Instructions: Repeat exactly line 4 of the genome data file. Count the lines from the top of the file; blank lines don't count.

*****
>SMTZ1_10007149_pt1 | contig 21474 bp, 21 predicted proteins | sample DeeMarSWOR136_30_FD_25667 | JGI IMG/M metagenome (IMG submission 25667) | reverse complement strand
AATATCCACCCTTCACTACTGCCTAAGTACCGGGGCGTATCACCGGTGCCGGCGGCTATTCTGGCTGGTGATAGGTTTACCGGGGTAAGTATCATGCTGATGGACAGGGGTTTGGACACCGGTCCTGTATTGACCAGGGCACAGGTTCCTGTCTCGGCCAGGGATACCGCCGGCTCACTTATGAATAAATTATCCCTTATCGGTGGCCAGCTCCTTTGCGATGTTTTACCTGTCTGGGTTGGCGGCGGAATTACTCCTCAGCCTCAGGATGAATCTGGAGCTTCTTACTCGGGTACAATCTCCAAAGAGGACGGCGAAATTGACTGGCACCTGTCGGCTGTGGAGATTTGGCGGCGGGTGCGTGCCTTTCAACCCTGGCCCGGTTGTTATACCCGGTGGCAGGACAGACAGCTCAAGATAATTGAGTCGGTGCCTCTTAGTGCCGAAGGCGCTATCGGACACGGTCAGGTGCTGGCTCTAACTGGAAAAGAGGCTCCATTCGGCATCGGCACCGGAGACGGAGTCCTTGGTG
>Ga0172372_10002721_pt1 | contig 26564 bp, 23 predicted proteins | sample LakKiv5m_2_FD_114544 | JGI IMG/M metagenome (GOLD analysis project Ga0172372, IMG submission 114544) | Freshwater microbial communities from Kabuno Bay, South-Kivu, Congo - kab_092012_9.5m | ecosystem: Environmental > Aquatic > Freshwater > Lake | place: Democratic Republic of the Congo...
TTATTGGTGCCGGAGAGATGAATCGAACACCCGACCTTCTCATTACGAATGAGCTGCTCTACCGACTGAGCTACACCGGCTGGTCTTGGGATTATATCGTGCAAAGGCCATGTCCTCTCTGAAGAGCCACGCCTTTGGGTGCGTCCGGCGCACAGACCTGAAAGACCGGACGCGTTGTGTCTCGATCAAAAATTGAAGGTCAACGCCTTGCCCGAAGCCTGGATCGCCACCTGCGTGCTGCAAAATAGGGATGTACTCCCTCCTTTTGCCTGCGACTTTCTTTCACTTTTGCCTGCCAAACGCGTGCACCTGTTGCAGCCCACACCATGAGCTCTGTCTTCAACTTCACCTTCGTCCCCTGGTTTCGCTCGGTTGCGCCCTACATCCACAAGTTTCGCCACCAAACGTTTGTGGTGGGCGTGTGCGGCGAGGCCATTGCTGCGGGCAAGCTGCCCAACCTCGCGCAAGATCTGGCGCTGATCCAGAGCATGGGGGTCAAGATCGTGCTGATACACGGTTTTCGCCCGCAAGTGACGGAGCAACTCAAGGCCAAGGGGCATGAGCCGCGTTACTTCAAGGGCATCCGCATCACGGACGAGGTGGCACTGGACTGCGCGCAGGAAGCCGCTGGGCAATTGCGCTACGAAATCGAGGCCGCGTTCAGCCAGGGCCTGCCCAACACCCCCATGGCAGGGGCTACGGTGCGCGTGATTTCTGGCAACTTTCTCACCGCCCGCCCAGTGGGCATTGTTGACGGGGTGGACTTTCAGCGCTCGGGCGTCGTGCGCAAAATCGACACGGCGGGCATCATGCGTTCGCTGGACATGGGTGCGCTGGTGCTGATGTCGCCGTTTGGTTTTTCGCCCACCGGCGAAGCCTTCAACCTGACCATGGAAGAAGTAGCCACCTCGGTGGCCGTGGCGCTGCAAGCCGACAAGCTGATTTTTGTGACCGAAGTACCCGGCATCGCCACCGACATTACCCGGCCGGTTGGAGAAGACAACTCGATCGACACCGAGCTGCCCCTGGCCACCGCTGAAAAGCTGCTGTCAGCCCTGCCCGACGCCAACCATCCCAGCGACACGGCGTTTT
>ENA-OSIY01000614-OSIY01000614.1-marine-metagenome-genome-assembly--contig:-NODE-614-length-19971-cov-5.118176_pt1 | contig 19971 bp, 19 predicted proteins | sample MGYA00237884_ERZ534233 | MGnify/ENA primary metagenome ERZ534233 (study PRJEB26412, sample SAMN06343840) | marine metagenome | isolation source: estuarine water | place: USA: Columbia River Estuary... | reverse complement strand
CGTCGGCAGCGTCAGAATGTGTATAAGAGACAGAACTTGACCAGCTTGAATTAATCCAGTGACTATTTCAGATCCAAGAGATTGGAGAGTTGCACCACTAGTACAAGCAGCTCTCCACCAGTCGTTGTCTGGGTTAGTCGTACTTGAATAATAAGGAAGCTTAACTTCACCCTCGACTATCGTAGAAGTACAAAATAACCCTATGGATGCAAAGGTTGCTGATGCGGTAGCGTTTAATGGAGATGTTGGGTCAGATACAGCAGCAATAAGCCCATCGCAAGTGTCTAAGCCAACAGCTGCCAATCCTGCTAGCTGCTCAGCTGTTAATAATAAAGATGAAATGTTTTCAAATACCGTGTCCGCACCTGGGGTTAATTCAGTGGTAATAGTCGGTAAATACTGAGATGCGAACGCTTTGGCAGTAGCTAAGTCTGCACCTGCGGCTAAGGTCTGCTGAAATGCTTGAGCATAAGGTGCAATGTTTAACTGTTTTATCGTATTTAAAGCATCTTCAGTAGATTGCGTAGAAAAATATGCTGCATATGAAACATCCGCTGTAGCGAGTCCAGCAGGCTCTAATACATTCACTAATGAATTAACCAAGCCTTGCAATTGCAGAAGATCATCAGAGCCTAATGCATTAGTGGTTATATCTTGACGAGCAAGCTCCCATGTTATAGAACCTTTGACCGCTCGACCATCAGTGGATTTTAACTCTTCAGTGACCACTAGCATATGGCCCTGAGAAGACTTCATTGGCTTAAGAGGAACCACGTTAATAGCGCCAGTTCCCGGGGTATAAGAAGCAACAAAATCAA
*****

TTATTGGTGCCGGAGAGATGAATCGAACACCCGACCTTCTCATTACGAATGAGCTGCTCTACCGACTGAGCTACACCGGCTGGTCTTGGGATTATATCGTGCAAAGGCCATGTCCTCTCTGAAGAGCCACGCCTTTGGGTGCGTCCGGCGCACAGACCTGAAAGACCGGACGCGTTGTGTCTCGATCAAAAATTGAAGGTCAACGCCTTGCCCGAAGCCTGGATCGCCACCTGCGTGCTGCAAAATAGGGATGTACTCCCTCCTTTTGCCTGCGACTTTCTTTCACTTTTGCCTGCCAAACGCGTGCACCTGTTGCAGCCCACACCATGAGCTCTGTCTTCAACTTCACCTTCGTCCCCTGGTTTCGCTCGGTTGCGCCCTACATCCACAAGTTTCGCCACCAAACGTTTGTGGTGGGCGTGTGCGGCGAGGCCATTGCTGCGGGCAAGCTGCCCAACCTCGCGCAAGATCTGGCGCTGATCCAGAGCATGGGGGTCAAGATCGTGCTGATACACGGTTTTCGCCCGCAAGTGACGGAGCAACTCAAGGCCAAGGGGCATGAGCCGCGTTACTTCAAGGGCATCCGCATCACGGACGAGGTGGCACTGGACTGCGCGCAGGAAGCCGCTGGGCAATTGCGCTACGAAATCGAGGCCGCGTTCAGCCAGGGCCTGCCCAACACCCCCATGGCAGGGGCTACGGTGCGCGTGATTTCTGGCAACTTTCTCACCGCCCGCCCAGTGGGCATTGTTGACGGGGTGGACTTTCAGCGCTCGGGCGTCGTGCGCAAAATCGACACGGCGGGCATCATGCGTTCGCTGGACATGGGTGCGCTGGTGCTGATGTCGCCGTTTGGTTTTTCGCCCACCGGCGAAGCCTTCAACCTGACCATGGAAGAAGTAGCCACCTCGGTGGCCGTGGCGCTGCAAGCCGACAAGCTGATTTTTGTGACCGAAGTACCCGGCATCGCCACCGACATTACCCGGCCGGTTGGAGAAGACAACTCGATCGACACCGAGCTGCCCCTGGCCACCGCTGAAAAGCTGCTGTCAGCCCTGCCCGACGCCAACCATCCCAGCGACACGGCGTTTT